Studies in equivocal refugee camps in Europe can give us an insight into the scope of the problem. ‘Hidden violence is silent rape: sexual and gender-based violence in refugees, asylum seekers and undocumented migrants in Belgium and the Netherlands’ was written by the experts in sexual violence, health, and refugees, Ines Keygnaert, Marleen Temmerman, and Nicole Vettenburg. Here, the demography of perpetrators sheds further light on the fallacy of inviolable space for refugee women. Studies in Belgium and the Netherlands have shown that most victims knew the perpetrator; in 31% of cases, it was an intimate partner, a family member in 16%, an acquaintance in 15%, and in 12% a stranger. More than one in five cases were reported to be a service provider like security guards, lawyers, and police. These are professionals tasked at the most basic level with safeguarding the welfare of refugees. This flagrant abuse of power is so acute that any comment on it feels tautologous. It is shameful and must be reckoned with.
How then should prevention measures be implemented? Perhaps gender-sensitive infrastructure could help mitigate sexual violence in sanitation facilities. If refugee women were consulted about the design and location of showers and toilets, it seems intuitive that the facilities would work better for them. It could reduce design oversights that could be prevented if the facility designers were the same people as users. More numerous and smaller sanitation facilities dispersed around the camps could mean that women must not walk for long periods in the dark to shower or use the toilet. With women reporting simple issues like inadequate lighting or missing locks on doors as SGBV risks, the value of consciously designed infrastructure cannot be overstated.
Including refugee women in facility design may seem overly idealistic to some policymakers. Certainly, resources in these camps are already stretched to breaking point. Nonetheless, the current system is inoperable. In some locations, infrastructure will have to be fully rebuilt regardless of these perceived obstacles. The fire that ravaged Moria camp in September 2020 saw the total destruction of all its facilities. In December, more than 7,000 people remained in emergency accommodation, months after the fire rendered them homeless. Given that accommodation for these refugees and more must be built anyway, consulting women about facility design seems an obvious, inexpensive way to mitigate SGBV.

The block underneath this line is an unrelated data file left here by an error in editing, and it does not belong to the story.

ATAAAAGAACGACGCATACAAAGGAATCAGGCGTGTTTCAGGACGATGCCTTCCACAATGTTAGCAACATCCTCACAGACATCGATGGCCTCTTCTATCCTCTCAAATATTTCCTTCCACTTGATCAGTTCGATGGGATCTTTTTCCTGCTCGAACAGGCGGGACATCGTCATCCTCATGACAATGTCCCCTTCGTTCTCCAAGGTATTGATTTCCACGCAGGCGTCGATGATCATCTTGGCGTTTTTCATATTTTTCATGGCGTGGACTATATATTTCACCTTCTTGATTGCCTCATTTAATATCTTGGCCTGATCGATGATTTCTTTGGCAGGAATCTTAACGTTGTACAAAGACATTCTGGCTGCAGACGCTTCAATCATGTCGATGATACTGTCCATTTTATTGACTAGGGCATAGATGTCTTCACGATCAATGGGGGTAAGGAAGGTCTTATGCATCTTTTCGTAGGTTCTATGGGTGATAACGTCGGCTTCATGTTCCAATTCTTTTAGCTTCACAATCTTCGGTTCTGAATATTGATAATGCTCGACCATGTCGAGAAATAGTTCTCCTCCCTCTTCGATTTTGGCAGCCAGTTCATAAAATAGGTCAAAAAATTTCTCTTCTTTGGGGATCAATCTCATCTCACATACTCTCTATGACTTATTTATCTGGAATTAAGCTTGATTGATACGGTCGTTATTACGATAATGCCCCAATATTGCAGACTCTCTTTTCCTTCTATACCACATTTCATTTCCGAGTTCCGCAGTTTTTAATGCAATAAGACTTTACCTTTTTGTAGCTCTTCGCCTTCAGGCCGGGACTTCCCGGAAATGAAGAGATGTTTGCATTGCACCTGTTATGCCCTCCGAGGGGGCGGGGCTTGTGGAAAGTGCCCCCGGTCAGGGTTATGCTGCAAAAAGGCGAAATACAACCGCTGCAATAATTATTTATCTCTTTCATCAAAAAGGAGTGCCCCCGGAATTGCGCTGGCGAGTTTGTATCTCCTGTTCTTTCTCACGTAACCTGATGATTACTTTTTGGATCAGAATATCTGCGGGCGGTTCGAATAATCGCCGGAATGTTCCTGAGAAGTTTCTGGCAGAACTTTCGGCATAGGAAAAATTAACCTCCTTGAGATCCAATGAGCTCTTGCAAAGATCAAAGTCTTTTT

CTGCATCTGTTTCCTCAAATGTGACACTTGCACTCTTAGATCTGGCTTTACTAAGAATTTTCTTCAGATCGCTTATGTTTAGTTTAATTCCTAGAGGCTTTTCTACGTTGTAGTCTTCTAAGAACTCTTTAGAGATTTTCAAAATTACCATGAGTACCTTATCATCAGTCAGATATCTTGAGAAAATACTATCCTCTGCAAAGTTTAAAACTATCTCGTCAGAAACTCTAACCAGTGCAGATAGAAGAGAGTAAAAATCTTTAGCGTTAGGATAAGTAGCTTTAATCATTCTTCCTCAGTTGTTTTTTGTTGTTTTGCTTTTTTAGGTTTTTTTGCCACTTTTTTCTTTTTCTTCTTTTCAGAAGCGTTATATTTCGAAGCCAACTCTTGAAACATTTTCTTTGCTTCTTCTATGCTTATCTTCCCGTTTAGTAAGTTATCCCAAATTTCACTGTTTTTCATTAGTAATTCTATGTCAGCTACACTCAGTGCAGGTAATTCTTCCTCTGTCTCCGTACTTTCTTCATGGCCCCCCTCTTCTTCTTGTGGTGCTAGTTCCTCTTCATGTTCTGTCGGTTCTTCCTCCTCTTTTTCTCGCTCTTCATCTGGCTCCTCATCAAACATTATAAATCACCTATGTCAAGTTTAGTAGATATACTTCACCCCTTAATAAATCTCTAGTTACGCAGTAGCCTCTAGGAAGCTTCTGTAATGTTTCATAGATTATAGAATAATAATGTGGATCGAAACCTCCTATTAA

However, this will not help prevent sexual violence in domestic settings. With 47% of (reported) SGBV instances perpetrated by an intimate partner or family member, an approach that exclusively fortifies the public sphere simply misses the point. Sexual violence takes place at the cross-section between public and private, in such a way that renders acknowledgement of one without the other impossible. No doubt, reconciling this dichotomy will be complicated, but moral imperatives usually are.
The fire that razed Moria to the ground last year shattered the residuals of our delusions that our spaces of asylum are safe. The epidemic of SGBV in Greece’s refugee camps is also a testimony to this. Sexual violence in the refugee context is not inevitable. Mitigation policies can and must be implemented. If the European Union cannot prevent mass sexual violence on its territory, why suggest the system it offers is asylum at all?
1 The author acknowledges that there are many other forms of sexual violence occurring both in the asylum sector and out of it. This article has focused just on sexual violence against women.
Sinéad Barry is a 2022 Master of Public Policy candidate at the Hertie School. She holds a Bachelor’s degree in English literature and Philosophy from Trinity College Dublin, where she specialised in creative writing. Sinéad has previously worked as a journalist and is interested in migration issues, gender equality, and climate justice. She loves to read, walk, and wear excessively colourful jumpers.